"I have no fear of getting old," Charles Barkley says. "I'm at peace as my skills decline."
It is an hour after an exhibition-game loss to the New York Knicks. Barkley is the only player left in the Phoenix Suns' dressing room. The writers for the daily newspapers are over in the press room tapping out their stories on their portable computers.

There is a resigned expression on Barkley's face. He sits in a chair in front of his dressing stall. He wears an oversize towel wrapped around his six-foot-six-inch, 255-pound body. He has showered and spent some time reclining in the Suns' swimming-pool-size hot tub to soothe the pain in his back and legs.

"You see, this happens," Barkley says. "I saw it in Philadelphia with Dr. J [Julius Erving], Moses Malone, Bobby Jones and Maurice Cheeks. I saw it here with Tom Chambers. It happens to everybody who plays the game."
Barkley has just completed a game in which he has scored 28 points in 29 minutes of play. He made 12 of 18 shots from the floor and all four of his free throws. On the floor, he looked every bit as quick and strong as he did last season, when he was chosen the NBA's Most Valuable Player.

But the thoughts about retiring from the league have been on Charles Barkley's mind ever since Michael Jordan stepped away from the game a few weeks back.

Barkley is 30 years old. Presently, he is the most dominant player in the game. If his back holds up through an 82-game schedule, Barkley could lead this year's Suns into the playoffs as favorites to win the NBA title.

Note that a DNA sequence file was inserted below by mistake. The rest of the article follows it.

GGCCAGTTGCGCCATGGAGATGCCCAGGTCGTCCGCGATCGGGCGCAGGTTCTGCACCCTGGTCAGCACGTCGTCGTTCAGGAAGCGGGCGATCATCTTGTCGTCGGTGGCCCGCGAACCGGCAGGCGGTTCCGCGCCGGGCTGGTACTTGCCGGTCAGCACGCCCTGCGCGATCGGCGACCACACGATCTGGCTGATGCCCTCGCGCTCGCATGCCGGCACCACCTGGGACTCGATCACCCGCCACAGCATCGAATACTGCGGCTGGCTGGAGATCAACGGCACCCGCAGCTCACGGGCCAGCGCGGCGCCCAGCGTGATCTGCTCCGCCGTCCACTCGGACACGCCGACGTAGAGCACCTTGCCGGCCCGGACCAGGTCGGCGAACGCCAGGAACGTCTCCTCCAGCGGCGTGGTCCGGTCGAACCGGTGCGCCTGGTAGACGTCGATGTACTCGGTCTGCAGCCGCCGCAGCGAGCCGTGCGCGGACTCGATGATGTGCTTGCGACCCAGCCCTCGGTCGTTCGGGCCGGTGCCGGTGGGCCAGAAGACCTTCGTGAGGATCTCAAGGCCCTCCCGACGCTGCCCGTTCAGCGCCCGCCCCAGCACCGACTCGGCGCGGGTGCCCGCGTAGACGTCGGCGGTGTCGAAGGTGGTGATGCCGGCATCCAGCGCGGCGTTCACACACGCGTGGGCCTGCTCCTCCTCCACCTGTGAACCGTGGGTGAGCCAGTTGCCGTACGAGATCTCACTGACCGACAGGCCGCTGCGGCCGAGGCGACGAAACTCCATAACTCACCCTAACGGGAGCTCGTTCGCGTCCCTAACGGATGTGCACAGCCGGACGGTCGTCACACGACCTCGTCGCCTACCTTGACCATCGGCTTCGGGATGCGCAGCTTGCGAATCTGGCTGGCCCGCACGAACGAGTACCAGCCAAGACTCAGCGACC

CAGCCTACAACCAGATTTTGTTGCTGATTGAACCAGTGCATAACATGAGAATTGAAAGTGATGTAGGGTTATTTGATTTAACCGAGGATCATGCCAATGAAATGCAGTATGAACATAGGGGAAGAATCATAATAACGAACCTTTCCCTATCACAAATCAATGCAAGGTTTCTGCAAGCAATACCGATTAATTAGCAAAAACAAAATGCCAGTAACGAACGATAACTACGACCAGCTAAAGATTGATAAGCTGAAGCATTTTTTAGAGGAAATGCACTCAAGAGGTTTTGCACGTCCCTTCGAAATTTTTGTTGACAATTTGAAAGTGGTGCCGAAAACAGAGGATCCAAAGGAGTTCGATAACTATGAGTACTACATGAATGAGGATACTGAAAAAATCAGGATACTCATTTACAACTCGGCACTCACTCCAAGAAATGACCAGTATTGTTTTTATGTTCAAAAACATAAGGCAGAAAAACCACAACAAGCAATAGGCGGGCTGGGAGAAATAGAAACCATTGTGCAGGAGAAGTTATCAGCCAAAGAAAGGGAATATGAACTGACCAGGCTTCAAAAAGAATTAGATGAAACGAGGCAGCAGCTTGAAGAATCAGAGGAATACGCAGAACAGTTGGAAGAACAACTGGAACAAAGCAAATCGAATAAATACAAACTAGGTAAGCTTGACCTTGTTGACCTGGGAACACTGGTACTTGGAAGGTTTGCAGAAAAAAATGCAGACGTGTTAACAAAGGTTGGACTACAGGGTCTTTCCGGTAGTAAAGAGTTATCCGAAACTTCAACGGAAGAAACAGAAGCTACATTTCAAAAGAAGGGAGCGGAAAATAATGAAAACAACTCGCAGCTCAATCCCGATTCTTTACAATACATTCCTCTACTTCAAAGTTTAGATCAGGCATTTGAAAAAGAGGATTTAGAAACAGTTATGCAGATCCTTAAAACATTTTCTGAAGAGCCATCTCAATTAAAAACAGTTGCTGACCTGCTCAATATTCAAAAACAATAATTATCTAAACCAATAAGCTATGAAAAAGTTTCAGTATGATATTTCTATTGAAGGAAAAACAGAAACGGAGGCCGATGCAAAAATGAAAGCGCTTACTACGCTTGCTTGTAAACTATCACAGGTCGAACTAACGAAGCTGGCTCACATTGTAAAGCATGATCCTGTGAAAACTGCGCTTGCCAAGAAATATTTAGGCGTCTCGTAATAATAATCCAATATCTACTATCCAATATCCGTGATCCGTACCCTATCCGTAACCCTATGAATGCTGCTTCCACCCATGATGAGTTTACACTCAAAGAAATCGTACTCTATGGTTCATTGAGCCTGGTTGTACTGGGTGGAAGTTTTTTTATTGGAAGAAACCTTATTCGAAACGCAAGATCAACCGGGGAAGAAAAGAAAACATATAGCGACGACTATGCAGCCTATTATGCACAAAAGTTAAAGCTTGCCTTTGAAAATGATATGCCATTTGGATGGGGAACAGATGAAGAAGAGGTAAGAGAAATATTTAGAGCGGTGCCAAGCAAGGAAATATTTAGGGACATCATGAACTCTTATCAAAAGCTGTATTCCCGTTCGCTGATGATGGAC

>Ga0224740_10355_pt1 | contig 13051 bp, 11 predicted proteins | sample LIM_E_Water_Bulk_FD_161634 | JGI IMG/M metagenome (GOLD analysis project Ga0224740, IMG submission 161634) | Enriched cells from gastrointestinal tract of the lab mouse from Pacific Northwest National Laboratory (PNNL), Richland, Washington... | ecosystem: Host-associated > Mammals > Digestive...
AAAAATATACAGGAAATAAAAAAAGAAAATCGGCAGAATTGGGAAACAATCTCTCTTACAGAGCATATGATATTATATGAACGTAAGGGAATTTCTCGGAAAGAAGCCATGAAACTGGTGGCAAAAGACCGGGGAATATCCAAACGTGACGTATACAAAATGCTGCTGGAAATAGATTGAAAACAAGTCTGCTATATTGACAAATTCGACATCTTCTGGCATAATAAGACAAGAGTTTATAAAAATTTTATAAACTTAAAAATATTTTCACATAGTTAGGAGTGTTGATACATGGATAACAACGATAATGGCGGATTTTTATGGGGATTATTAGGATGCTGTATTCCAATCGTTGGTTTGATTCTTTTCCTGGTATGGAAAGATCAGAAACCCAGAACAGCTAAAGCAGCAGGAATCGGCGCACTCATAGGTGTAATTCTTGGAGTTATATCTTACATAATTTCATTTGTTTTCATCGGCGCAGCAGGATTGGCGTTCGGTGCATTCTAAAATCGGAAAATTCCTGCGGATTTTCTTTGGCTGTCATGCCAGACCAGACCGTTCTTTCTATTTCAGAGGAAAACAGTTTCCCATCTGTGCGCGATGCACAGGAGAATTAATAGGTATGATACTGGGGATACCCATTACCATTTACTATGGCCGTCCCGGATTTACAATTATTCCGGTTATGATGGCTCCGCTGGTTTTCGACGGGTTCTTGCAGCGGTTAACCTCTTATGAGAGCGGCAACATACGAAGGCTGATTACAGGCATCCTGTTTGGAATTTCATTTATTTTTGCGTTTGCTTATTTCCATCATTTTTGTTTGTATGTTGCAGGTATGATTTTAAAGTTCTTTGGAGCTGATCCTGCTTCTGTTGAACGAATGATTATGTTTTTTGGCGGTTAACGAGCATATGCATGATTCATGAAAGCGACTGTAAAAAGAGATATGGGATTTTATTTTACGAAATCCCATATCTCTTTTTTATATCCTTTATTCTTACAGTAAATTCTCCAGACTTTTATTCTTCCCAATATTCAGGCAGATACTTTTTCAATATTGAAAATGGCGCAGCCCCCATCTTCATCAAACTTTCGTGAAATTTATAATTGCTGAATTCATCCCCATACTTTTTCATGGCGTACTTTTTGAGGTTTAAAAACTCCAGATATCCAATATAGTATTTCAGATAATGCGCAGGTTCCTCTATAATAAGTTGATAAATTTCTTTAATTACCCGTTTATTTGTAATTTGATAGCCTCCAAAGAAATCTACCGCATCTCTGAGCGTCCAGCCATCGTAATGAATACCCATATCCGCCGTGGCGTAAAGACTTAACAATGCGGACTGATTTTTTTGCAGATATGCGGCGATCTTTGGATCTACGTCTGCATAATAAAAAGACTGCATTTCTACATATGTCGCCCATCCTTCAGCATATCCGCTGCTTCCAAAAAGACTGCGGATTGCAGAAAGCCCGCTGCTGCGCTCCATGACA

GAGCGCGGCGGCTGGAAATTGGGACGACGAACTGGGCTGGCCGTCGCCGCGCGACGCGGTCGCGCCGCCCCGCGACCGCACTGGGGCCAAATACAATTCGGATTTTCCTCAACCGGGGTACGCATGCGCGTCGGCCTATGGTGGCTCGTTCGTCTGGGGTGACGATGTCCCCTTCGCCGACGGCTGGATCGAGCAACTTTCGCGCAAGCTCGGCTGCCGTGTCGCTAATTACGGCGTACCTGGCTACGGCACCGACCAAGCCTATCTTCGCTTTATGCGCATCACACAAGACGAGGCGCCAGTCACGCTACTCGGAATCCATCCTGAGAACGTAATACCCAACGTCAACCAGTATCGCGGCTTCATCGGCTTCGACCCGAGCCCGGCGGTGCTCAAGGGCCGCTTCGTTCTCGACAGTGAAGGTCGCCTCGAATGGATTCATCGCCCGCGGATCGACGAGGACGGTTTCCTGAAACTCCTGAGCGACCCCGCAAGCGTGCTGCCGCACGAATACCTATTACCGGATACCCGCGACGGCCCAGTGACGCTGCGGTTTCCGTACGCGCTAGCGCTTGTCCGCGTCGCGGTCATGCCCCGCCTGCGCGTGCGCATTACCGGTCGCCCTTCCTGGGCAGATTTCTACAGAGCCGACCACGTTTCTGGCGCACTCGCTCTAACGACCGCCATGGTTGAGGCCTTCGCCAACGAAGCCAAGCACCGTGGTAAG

Everything is going his way. There are no more critics dogging his trail. Charles Barkley has reached the point in his career when he is universally loved. No matter what he does on the court or off, his fans will find a way to find an element of charm in his behavior. His name on the marquee will sell out any arena in the world.

The only dark shadow has been cast by his back problem. The Suns admit Charles has already received several injections to lessen pain and allow him to move freely.

But arriving at the pinnacle of fame seems to gnaw at him. Instead of enjoying life at the top, Barkley constantly stares down into his own pit of personal despair.

"As you get older, this happens," Barkley says in the quiet dressing room. "If my career ends tomorrow, it would still be a hell of a ride for a little kid from Leeds, Alabama.

"When I made that statement about retiring, I assumed my back was going to get worse. I know it can't get better. I'm gonna have to have back surgery at some point. I'm just trying to do all the things that will keep the problem to a minimum.

"Hey, the skills are gonna go. That's it. But you have to be realistic. I have no problem knowing that my skills are deteriorating. Hey, my body's deteriorating."
When Barkley was a rookie, fresh out of Auburn, he played on a great Philadelphia 76ers team that boasted the presence of both Dr. J and Moses Malone.

"You saw Doc go through the same thing," a visiting writer says. "Did you learn anything by watching the dignity he displayed?"
The words hang in the air. Barkley considers them before answering:
"As a matter of fact, Dr. J played two years too long. I learned you got to give it up sooner rather than later.

"It's like Larry Bird. You can't be Larry Bird forever. And I can't be Charles Barkley forever. But I'm not gonna sit around and worry about it. You gotta recognize that getting old is a part of the game . . . part of life."
"But are you prepared to leave the game knowing you still have a lot to offer?"
"I have to be realistic," Barkley says. "I don't think I have a lot left to give."
"Do you ever contrast your situation with that of Michael?" a man asks. "He left the game when he still had so much to offer."
"I think Michael thought he was slowing down a bit. But that's only a part of the situation in his case, and I don't think that bothered him."